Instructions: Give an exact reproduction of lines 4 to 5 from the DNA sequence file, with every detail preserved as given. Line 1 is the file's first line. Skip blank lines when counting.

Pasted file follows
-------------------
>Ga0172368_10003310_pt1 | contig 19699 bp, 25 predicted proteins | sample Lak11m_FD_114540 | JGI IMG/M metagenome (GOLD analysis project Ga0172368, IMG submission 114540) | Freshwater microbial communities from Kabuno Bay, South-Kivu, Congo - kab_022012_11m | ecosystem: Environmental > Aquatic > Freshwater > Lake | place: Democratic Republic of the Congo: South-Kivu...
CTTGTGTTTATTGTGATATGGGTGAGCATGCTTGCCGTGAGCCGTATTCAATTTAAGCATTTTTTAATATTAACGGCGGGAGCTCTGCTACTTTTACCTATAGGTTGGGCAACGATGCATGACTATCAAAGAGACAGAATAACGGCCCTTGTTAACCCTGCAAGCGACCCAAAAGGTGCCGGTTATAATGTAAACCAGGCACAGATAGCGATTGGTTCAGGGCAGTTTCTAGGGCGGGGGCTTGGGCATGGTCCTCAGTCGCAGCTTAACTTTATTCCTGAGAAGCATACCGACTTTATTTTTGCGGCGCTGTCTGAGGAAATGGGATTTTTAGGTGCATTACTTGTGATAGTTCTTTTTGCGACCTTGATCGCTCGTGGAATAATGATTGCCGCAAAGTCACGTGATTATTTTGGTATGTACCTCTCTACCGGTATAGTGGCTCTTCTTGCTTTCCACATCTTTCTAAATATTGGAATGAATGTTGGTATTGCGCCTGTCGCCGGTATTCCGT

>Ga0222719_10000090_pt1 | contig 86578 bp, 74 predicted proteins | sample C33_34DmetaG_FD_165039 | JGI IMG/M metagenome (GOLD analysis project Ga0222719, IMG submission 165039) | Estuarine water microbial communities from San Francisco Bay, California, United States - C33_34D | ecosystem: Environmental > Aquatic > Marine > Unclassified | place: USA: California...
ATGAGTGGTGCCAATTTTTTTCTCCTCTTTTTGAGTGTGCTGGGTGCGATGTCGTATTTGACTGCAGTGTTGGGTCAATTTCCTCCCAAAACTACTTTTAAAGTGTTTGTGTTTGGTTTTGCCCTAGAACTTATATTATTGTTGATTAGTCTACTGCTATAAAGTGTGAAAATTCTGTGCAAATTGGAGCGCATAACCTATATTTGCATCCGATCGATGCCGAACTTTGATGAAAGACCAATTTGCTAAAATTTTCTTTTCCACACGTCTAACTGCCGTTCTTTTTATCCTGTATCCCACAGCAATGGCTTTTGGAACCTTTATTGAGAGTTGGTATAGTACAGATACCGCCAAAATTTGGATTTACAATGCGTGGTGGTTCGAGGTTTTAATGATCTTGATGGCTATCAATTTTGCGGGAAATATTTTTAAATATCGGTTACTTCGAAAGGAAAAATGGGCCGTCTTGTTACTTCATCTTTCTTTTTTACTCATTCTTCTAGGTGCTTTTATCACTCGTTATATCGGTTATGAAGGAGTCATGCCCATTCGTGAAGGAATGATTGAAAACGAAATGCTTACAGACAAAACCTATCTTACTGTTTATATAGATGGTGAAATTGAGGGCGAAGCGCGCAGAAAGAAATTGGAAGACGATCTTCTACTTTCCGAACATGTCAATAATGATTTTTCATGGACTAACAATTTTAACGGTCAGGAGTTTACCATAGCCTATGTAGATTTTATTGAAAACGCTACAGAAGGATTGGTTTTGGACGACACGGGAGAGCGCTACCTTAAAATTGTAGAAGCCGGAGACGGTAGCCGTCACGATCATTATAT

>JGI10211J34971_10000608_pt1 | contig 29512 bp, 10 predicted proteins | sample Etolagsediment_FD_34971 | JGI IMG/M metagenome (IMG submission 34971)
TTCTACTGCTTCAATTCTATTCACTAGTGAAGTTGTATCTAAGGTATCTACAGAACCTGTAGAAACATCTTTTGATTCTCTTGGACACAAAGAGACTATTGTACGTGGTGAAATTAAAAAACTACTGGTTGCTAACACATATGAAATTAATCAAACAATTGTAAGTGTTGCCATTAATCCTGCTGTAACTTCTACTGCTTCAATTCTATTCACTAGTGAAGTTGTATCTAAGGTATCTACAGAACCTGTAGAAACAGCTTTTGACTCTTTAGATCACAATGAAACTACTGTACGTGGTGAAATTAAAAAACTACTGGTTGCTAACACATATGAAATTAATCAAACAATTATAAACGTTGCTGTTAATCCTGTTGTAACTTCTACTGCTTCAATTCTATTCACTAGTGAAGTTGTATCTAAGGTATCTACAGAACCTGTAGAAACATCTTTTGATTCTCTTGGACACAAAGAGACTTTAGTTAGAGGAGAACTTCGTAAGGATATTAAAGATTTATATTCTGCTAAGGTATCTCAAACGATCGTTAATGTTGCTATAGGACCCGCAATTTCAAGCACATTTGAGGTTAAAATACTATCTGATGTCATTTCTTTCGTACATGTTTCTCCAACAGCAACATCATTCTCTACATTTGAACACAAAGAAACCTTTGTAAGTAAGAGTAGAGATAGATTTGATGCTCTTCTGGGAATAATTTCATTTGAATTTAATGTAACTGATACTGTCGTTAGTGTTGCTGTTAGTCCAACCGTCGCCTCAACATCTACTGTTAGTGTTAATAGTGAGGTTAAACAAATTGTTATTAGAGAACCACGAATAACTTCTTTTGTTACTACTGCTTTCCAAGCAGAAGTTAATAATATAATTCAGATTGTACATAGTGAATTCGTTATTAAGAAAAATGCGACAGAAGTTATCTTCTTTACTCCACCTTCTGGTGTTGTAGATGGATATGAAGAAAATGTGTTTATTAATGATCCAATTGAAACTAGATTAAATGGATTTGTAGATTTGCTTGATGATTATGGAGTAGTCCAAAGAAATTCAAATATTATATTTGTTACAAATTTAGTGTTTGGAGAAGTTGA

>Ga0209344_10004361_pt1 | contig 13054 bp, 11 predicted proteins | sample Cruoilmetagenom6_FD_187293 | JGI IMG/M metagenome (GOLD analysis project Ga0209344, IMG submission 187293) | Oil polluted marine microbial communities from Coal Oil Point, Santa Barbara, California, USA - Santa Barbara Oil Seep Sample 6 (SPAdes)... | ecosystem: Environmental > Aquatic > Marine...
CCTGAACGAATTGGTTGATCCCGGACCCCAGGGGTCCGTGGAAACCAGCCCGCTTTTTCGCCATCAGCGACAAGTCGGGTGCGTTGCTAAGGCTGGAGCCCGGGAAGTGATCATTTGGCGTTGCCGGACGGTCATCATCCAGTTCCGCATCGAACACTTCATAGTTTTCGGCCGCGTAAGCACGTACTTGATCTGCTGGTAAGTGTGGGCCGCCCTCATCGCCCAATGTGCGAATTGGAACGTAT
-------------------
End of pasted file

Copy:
ATGAGTGGTGCCAATTTTTTTCTCCTCTTTTTGAGTGTGCTGGGTGCGATGTCGTATTTGACTGCAGTGTTGGGTCAATTTCCTCCCAAAACTACTTTTAAAGTGTTTGTGTTTGGTTTTGCCCTAGAACTTATATTATTGTTGATTAGTCTACTGCTATAAAGTGTGAAAATTCTGTGCAAATTGGAGCGCATAACCTATATTTGCATCCGATCGATGCCGAACTTTGATGAAAGACCAATTTGCTAAAATTTTCTTTTCCACACGTCTAACTGCCGTTCTTTTTATCCTGTATCCCACAGCAATGGCTTTTGGAACCTTTATTGAGAGTTGGTATAGTACAGATACCGCCAAAATTTGGATTTACAATGCGTGGTGGTTCGAGGTTTTAATGATCTTGATGGCTATCAATTTTGCGGGAAATATTTTTAAATATCGGTTACTTCGAAAGGAAAAATGGGCCGTCTTGTTACTTCATCTTTCTTTTTTACTCATTCTTCTAGGTGCTTTTATCACTCGTTATATCGGTTATGAAGGAGTCATGCCCATTCGTGAAGGAATGATTGAAAACGAAATGCTTACAGACAAAACCTATCTTACTGTTTATATAGATGGTGAAATTGAGGGCGAAGCGCGCAGAAAGAAATTGGAAGACGATCTTCTACTTTCCGAACATGTCAATAATGATTTTTCATGGACTAACAATTTTAACGGTCAGGAGTTTACCATAGCCTATGTAGATTTTATTGAAAACGCTACAGAAGGATTGGTTTTGGACGACACGGGAGAGCGCTACCTTAAAATTGTAGAAGCCGGAGACGGTAGCCGTCACGATCATTATAT

>JGI10211J34971_10000608_pt1 | contig 29512 bp, 10 predicted proteins | sample Etolagsediment_FD_34971 | JGI IMG/M metagenome (IMG submission 34971)